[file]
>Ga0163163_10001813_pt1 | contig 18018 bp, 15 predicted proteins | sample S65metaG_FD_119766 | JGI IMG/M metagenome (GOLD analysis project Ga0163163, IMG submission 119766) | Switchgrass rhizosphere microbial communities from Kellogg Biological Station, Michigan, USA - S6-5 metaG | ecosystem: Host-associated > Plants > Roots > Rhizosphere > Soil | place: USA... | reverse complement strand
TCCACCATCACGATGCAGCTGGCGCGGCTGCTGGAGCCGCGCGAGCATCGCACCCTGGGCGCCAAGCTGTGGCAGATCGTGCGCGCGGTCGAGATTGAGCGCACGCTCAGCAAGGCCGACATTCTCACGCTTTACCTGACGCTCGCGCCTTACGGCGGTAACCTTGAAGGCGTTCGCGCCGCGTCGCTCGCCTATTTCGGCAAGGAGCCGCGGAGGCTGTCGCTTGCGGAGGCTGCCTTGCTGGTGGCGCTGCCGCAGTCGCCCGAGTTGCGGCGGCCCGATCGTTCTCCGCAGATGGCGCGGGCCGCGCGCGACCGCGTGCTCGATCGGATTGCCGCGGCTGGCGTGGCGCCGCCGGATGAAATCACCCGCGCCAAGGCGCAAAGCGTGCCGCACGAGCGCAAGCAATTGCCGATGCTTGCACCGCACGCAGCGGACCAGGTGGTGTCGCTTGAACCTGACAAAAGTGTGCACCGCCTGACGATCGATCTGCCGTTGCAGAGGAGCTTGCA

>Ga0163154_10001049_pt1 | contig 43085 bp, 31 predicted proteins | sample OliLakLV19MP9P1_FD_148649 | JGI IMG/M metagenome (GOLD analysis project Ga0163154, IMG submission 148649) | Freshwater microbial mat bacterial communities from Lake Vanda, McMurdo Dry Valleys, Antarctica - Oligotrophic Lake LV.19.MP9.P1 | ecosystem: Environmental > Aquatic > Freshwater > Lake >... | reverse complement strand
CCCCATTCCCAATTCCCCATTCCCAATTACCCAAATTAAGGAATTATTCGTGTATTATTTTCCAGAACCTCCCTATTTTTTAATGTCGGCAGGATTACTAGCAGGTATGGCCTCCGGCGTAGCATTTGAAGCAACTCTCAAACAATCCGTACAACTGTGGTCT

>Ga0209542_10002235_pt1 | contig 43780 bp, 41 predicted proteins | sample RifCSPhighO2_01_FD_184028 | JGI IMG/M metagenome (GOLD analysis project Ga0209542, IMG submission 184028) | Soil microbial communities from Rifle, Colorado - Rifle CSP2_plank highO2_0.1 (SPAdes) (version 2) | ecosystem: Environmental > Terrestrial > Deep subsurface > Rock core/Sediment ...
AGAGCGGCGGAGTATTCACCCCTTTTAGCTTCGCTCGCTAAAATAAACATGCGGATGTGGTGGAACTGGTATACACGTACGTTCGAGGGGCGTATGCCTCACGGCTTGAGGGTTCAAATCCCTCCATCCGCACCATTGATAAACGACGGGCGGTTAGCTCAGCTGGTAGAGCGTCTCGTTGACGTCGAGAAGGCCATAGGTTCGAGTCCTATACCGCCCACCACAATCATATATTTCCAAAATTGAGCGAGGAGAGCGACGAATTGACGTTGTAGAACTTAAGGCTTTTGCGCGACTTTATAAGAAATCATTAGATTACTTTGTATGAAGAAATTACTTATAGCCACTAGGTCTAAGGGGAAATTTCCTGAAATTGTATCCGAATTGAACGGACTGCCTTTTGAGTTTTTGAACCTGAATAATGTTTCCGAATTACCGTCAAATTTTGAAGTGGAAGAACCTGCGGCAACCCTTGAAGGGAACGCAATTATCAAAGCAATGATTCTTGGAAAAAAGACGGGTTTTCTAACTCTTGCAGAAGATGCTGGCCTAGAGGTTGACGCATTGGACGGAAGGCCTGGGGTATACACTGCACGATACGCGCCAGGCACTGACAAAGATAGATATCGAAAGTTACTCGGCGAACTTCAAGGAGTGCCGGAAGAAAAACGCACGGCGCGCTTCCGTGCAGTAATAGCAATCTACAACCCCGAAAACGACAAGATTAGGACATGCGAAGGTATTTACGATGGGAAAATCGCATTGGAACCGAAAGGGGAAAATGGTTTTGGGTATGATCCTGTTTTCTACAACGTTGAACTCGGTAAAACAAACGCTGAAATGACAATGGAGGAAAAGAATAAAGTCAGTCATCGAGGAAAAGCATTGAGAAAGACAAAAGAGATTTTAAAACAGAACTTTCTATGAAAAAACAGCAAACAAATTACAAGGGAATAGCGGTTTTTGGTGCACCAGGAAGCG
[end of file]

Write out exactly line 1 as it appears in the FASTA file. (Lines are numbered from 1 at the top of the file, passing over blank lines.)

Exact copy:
>Ga0163163_10001813_pt1 | contig 18018 bp, 15 predicted proteins | sample S65metaG_FD_119766 | JGI IMG/M metagenome (GOLD analysis project Ga0163163, IMG submission 119766) | Switchgrass rhizosphere microbial communities from Kellogg Biological Station, Michigan, USA - S6-5 metaG | ecosystem: Host-associated > Plants > Roots > Rhizosphere > Soil | place: USA... | reverse complement strand